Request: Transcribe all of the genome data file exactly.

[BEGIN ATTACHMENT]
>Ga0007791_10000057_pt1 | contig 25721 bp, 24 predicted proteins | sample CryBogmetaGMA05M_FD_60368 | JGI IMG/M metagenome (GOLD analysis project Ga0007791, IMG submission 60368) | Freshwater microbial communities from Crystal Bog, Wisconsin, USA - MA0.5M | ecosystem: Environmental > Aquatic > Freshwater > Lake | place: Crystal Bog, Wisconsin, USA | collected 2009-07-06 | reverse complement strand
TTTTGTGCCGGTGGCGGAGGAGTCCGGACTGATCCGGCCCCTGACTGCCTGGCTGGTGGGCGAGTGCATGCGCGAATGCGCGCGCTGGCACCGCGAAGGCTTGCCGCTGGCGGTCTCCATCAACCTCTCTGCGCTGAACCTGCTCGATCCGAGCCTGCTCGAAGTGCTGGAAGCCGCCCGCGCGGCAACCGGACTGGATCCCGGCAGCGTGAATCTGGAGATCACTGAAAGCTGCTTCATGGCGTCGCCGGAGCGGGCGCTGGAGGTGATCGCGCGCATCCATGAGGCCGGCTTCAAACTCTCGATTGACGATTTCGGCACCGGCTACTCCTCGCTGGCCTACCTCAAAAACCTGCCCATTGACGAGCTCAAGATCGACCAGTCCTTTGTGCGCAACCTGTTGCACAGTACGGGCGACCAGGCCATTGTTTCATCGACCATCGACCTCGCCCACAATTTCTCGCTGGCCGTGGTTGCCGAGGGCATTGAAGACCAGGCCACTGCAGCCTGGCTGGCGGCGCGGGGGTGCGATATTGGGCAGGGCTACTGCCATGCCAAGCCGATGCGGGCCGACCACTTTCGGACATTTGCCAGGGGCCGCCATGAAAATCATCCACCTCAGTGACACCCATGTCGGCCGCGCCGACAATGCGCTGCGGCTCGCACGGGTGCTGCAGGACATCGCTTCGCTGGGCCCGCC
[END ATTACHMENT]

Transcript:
>Ga0007791_10000057_pt1 | contig 25721 bp, 24 predicted proteins | sample CryBogmetaGMA05M_FD_60368 | JGI IMG/M metagenome (GOLD analysis project Ga0007791, IMG submission 60368) | Freshwater microbial communities from Crystal Bog, Wisconsin, USA - MA0.5M | ecosystem: Environmental > Aquatic > Freshwater > Lake | place: Crystal Bog, Wisconsin, USA | collected 2009-07-06 | reverse complement strand
TTTTGTGCCGGTGGCGGAGGAGTCCGGACTGATCCGGCCCCTGACTGCCTGGCTGGTGGGCGAGTGCATGCGCGAATGCGCGCGCTGGCACCGCGAAGGCTTGCCGCTGGCGGTCTCCATCAACCTCTCTGCGCTGAACCTGCTCGATCCGAGCCTGCTCGAAGTGCTGGAAGCCGCCCGCGCGGCAACCGGACTGGATCCCGGCAGCGTGAATCTGGAGATCACTGAAAGCTGCTTCATGGCGTCGCCGGAGCGGGCGCTGGAGGTGATCGCGCGCATCCATGAGGCCGGCTTCAAACTCTCGATTGACGATTTCGGCACCGGCTACTCCTCGCTGGCCTACCTCAAAAACCTGCCCATTGACGAGCTCAAGATCGACCAGTCCTTTGTGCGCAACCTGTTGCACAGTACGGGCGACCAGGCCATTGTTTCATCGACCATCGACCTCGCCCACAATTTCTCGCTGGCCGTGGTTGCCGAGGGCATTGAAGACCAGGCCACTGCAGCCTGGCTGGCGGCGCGGGGGTGCGATATTGGGCAGGGCTACTGCCATGCCAAGCCGATGCGGGCCGACCACTTTCGGACATTTGCCAGGGGCCGCCATGAAAATCATCCACCTCAGTGACACCCATGTCGGCCGCGCCGACAATGCGCTGCGGCTCGCACGGGTGCTGCAGGACATCGCTTCGCTGGGCCCGCC